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10 commonly eaten foods so dangerous they are banned in other countries

Tuesday, August 12, 2014   by: Greener Ideal

By 
 

Vegan, vegetarian or meat-eater – we all agree that we shouldn’t be putting dangerous chemicals into our bodies.

It’s just common sense.

So it seems logical to think that if a food is banned in one country, that the same ban should apply to all countries, right?

Unfortunately, this isn’t always the case.

Which gets kind of worrying when you find out that Mac N’ Cheese that you’ve been feeding your kids is actually banned in another country.

#1 Farm Raised Salmon

Fish in market

Photo via Natalie Maynor

Farm raised salmon is banned in Australia and New Zealand because the fish are raised on a diet of grains, antibiotics and other drugs which leaves their flesh sickly and unappetizing. To remedy the mater, they’re given astaxanthin and petrochemicals, chemicals that are not approved for human consumption.

To avoid farm-fed salmon, avoid anything labelled “Atlantic Salmon” as they’ve been known to be farm-fed. Also, look for salmon with very red flesh and with the white stripes on the flesh very close together.

#2 Ractopamine–Tainted Meat

cow in pasture

Ractopamine is a dangerous chemical that is often fed to cattle after it was discovered that it made mice who took it more muscular. The drug, that was proved to have poisoned 1,700 people in 1998, is banned in 160 countries across Europe, Russia, mainland China and the Republic of China.

Currently, the US doesn’t test its meat for the drug, even though it’s been linked to increased death and disability in animals.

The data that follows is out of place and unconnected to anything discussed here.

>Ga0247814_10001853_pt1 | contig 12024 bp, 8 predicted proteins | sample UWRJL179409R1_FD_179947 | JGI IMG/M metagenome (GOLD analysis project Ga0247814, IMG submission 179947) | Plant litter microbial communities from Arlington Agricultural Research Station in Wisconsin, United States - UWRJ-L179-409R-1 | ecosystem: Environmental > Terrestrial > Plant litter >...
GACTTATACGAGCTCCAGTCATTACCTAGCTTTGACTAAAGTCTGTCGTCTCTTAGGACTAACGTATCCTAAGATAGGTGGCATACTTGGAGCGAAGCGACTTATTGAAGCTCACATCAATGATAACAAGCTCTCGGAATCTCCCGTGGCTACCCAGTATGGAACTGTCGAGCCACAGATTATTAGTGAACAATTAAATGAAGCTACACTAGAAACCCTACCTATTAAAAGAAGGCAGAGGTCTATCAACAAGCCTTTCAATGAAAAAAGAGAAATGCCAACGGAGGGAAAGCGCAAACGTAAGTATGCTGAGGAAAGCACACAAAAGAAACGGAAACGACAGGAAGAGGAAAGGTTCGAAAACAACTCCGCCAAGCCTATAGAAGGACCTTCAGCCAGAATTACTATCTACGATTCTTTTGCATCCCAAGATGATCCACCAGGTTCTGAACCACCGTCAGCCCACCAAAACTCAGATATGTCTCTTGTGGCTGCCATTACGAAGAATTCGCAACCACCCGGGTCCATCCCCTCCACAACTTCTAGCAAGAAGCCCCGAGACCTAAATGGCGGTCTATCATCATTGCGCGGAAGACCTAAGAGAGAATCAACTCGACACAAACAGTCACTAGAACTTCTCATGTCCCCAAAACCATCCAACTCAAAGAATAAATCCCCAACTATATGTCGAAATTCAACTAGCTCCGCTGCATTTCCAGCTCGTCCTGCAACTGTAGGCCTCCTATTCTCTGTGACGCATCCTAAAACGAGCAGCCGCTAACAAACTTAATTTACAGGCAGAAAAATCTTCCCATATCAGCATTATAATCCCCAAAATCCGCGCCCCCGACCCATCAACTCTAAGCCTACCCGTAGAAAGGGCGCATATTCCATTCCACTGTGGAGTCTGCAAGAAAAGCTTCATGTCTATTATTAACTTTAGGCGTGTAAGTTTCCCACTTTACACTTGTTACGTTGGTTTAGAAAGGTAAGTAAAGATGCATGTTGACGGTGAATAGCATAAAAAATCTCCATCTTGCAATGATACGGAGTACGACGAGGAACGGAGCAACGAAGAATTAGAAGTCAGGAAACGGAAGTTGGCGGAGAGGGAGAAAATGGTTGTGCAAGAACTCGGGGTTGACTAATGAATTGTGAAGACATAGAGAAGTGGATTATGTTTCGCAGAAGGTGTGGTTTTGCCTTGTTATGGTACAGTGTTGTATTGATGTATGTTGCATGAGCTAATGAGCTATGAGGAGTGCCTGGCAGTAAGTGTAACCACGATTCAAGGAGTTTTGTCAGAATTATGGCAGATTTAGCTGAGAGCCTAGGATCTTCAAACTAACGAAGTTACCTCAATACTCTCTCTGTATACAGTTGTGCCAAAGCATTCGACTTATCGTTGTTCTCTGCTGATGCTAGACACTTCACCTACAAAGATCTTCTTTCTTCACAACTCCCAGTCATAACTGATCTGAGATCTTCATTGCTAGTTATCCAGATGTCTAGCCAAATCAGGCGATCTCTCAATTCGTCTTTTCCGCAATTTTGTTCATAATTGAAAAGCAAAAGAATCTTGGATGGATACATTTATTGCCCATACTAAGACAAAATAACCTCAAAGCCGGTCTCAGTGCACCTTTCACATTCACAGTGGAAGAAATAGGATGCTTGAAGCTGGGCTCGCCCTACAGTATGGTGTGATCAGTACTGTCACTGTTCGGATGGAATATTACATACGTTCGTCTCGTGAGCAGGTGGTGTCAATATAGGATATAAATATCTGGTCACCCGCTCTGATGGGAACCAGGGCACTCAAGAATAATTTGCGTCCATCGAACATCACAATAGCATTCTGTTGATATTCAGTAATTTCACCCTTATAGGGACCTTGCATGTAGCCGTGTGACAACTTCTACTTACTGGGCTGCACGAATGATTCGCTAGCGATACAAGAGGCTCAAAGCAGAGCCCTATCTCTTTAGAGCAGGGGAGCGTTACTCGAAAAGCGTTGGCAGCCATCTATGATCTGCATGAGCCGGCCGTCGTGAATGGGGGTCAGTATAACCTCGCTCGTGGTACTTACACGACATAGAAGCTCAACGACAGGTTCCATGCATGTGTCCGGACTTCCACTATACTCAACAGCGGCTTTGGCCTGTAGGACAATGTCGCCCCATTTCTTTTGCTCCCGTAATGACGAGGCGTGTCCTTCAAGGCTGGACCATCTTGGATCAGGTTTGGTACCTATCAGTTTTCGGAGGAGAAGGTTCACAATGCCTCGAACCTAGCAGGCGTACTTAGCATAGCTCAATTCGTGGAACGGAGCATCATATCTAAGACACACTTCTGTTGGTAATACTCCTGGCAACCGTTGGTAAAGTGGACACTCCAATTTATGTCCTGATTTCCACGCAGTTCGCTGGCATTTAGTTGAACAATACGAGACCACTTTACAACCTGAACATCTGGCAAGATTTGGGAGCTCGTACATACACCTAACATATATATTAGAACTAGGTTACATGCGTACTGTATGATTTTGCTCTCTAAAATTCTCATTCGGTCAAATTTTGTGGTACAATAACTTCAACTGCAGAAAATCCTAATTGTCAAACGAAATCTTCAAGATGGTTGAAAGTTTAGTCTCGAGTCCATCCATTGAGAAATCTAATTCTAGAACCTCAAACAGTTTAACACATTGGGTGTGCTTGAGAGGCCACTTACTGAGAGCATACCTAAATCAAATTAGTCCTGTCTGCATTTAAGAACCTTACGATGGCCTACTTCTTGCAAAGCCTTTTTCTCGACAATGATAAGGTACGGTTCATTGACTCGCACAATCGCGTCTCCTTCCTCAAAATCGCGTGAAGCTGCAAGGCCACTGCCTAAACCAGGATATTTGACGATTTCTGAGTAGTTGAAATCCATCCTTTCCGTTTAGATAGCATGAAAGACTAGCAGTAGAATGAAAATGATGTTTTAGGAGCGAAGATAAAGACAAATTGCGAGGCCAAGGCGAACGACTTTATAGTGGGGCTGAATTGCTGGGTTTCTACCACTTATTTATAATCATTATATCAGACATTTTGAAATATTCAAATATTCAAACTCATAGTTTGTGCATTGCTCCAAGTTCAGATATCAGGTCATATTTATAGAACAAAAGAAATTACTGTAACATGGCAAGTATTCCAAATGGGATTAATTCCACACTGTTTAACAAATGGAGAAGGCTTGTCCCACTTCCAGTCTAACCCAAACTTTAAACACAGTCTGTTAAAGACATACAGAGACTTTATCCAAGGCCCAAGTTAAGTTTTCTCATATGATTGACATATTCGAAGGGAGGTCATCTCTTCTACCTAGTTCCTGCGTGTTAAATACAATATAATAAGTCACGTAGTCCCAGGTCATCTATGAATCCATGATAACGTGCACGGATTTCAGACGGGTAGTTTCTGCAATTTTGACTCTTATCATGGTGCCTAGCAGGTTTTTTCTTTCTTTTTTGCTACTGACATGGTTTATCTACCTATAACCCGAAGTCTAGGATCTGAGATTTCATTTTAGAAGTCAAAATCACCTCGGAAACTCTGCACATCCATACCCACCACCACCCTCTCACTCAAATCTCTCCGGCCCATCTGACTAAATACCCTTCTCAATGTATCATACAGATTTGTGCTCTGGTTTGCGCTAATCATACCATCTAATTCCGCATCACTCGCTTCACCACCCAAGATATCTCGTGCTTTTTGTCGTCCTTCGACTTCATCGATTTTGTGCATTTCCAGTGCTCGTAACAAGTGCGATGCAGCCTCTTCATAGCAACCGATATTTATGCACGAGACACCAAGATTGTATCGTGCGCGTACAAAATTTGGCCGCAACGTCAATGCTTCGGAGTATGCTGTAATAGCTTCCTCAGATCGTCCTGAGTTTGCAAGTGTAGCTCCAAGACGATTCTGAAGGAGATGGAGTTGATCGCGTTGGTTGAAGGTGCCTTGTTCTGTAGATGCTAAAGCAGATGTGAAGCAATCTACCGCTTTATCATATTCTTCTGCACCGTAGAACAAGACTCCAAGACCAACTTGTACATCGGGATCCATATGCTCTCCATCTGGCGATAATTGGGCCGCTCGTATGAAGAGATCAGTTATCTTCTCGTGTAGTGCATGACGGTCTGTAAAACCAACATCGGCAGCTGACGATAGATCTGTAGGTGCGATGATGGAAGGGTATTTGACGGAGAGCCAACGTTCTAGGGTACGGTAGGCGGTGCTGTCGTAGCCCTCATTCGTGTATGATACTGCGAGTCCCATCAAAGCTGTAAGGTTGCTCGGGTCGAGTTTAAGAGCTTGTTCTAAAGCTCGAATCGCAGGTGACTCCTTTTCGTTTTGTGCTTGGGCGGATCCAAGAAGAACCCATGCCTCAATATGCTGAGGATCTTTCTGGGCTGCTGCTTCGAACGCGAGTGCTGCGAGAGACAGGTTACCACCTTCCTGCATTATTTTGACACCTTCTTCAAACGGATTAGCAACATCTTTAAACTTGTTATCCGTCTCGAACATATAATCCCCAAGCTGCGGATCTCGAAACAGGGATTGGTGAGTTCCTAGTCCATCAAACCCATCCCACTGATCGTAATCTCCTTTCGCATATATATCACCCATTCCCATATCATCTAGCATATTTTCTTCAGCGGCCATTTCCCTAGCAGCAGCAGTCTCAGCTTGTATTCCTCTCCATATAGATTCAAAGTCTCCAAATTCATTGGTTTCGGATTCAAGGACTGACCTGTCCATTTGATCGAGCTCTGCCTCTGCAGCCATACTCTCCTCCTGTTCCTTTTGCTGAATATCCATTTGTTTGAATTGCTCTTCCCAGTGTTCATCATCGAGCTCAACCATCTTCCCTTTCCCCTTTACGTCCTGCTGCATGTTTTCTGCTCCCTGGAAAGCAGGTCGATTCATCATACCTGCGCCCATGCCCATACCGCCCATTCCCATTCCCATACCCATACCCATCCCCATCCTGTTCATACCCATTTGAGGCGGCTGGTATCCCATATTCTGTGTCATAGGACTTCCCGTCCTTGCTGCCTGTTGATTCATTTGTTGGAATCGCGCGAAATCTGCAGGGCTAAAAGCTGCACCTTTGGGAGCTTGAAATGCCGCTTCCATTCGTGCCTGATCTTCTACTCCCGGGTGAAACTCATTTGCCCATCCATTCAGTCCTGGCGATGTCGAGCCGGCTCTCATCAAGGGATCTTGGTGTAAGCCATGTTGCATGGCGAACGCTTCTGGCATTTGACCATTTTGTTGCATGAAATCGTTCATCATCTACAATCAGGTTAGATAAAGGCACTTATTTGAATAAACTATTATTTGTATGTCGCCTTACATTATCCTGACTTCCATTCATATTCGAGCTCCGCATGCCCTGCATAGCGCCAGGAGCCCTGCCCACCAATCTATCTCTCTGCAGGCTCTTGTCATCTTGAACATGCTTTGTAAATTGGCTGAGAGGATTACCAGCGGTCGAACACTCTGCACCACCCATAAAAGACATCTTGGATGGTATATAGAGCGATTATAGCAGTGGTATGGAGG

#3 Processed Food Containing Artificial Food Colours And Dyes

Cupcake

Artificial food dyes, that are banned in Norway, Austria, Finland, the UK, France and requires warnings on food labels in every country in the EU, can still be found in other countries all over the world, in items such cheese, cakes, candy and even macaroni and cheese.

Artificial dyes are made from chemicals derived from petroleum (i.e. the same stuff that gasoline, diesel fuel, asphalt and tar are made from). Artificial dyes have been linked to nerve-cell deterioration, hyperactivity in children and brain cancer.

#4 Arsenic-tainted chicken

chicken

Of course arsenic-tainted chicken is banned! Right?

Yup, but only in the EU.

Arsenic-based drugs are used in animal feed because it makes animals grow faster and it makes their flesh pinker.

The FDA in the US claims that the arsenic-laced drugs are still used because it’s a safe organic arsenic, but scientists have stated that the organic arsenic can easily turn into inorganic arsenic when digested, which is a known carcinogenic.

Some pharmaceutical companies, such as Pfizer, have actually gone as far as to stop selling the drug, but there are still others on the market that are commonly used in animal feed.

#5 Olestra (or Olean)

chips